What’s next for UK interest rates following the biggest hike in decades? We share our thoughts on the Bank of England’s guidance and outlook.

Article Header
Workplace Thought Leadership Team

November 04, 2022

3 mins read

What’s next for UK interest rates following the biggest hike in decades? We share our thoughts on the Bank of England’s guidance and outlook.

Market traders and mortgage holders were holding their breath on 3 November, waiting to see if the Bank of England (BoE) would act as expected. And it did – increasing interest rates by 0.75%, taking them to 3%. This marks the biggest hike in more than three decades.

Rates have been rising since December in an attempt to curb inflation. But will they continue to rise? And importantly, to what level? We share our outlook.

Standard Life is part of Phoenix Group, the UK’s largest long-term savings and retirement business. We work closely with our colleagues at Phoenix Asset Management to determine the outlook for markets and the investment strategy for our pension solutions. They have provided the following views.

It wasn’t a unanimous decision

Seven of the nine members of the BoE’s Monetary Policy Committee (MPC) voted for the 0.75% increase. They had concerns that the labour market is still tight, and cost and price pressures remain elevated, despite clear signs of an economic slowdown. So a more forceful monetary response was needed to bring inflation back to the 2% target in the medium term.

However, one member voted for a 0.50% move. Another member voted for only 0.25%.

Some of the accompanying guidance was more unexpected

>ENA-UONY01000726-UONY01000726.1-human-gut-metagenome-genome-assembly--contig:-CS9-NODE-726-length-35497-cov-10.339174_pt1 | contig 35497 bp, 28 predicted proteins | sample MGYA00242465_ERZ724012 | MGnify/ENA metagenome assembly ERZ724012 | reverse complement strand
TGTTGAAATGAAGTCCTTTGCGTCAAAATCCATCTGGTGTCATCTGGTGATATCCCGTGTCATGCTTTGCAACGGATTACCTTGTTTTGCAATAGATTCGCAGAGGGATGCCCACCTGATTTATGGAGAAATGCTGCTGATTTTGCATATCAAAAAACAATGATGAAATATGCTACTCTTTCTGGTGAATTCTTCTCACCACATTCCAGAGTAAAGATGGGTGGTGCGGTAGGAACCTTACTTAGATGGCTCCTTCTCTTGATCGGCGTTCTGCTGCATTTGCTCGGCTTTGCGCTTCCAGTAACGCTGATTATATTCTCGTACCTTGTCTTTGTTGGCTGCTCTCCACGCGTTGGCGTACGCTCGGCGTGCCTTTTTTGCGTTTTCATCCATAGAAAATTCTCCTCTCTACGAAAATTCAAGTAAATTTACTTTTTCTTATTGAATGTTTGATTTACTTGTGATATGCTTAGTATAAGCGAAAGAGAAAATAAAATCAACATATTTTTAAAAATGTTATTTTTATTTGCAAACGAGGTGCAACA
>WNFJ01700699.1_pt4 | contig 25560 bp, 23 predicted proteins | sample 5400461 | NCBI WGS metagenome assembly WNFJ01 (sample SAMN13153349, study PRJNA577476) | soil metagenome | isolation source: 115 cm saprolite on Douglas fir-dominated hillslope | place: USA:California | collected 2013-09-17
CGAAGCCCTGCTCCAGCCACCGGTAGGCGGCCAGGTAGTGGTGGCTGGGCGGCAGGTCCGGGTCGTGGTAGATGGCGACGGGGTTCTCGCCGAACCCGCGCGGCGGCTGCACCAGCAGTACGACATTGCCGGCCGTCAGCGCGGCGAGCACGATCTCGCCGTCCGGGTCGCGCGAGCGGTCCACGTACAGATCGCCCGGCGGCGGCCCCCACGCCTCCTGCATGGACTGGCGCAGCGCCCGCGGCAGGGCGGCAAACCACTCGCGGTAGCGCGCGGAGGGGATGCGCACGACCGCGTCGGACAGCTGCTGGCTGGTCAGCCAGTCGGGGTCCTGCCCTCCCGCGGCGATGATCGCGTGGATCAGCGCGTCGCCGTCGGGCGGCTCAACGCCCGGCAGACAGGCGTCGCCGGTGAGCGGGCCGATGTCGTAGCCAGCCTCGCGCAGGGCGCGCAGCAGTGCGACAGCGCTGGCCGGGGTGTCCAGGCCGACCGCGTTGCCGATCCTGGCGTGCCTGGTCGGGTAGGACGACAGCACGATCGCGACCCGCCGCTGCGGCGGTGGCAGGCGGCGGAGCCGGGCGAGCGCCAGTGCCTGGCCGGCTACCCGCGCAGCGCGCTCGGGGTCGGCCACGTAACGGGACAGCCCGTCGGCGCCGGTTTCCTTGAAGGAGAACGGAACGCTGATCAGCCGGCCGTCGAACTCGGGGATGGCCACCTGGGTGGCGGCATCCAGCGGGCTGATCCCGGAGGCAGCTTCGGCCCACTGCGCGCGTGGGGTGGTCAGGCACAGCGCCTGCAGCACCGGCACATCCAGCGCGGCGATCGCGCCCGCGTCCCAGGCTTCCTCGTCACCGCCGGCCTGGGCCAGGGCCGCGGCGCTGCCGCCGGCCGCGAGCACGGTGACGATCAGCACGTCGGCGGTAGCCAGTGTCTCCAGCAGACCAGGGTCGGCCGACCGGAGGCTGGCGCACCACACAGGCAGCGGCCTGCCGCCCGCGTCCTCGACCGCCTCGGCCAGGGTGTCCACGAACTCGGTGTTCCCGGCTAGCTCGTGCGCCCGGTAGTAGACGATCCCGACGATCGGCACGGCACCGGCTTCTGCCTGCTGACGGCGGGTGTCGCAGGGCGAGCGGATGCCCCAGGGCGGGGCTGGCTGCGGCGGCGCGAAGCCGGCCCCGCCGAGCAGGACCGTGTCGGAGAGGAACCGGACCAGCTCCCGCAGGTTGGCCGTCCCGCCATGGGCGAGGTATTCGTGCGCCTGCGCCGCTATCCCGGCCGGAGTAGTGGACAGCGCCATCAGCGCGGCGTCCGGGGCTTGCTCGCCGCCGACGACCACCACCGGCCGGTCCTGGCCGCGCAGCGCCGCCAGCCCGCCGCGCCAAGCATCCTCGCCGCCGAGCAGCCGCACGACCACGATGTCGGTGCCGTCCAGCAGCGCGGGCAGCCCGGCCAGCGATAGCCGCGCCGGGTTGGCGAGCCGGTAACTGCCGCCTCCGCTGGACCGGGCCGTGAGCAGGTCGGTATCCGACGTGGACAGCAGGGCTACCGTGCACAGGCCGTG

Updated economic forecasts accompanied the rate announcement. High energy prices and higher borrowing rates are weighing on spending. So the BoE expects the economy to contract by 0.75% in the second half of 2022, and continue to shrink throughout 2023 and the first half of 2024.

The BoE predicts that Consumer Price Index (CPI) inflation will peak around 11% in the next three months, before starting to fall towards 5% by the end of 2023.

What does this mean for future interest rate moves? The BoE implied that rates may not rise as much as many were expecting. Expectations are now for rates to peak at 4.75% in late 2023, a drop from the 6.25% priced in following the mini-budget.

Declining inflation means there isn’t as much of a need for the BoE to raise rates, and may even lead to it cutting rates at some point. But this depends on inflation peaking and declining as the BoE expects.

What’s our view?

Phoenix Asset Management believes further interest rate rises will be needed to bring inflation back to target. We forecast a 0.50% hike in December, and a peak of 4.5% in 2023.

Phoenix Asset Management also thinks that the economic contraction is unlikely to be as deep as the BoE projects, but inflation will prove somewhat stickier through 2023, therefore will need additional monetary tightening.

Read our market outlook

In Market volatility – wider context and long-term considerations, we share our perspective on what’s driving markets and what it means for defined contribution (DC) pension investments.

The information here is based on our understanding in early November 2022 and shouldn’t be regarded as financial advice. The value of pension plans and other investments can go down as well as up and may be worth less than what was paid in.

Share via

Related Articles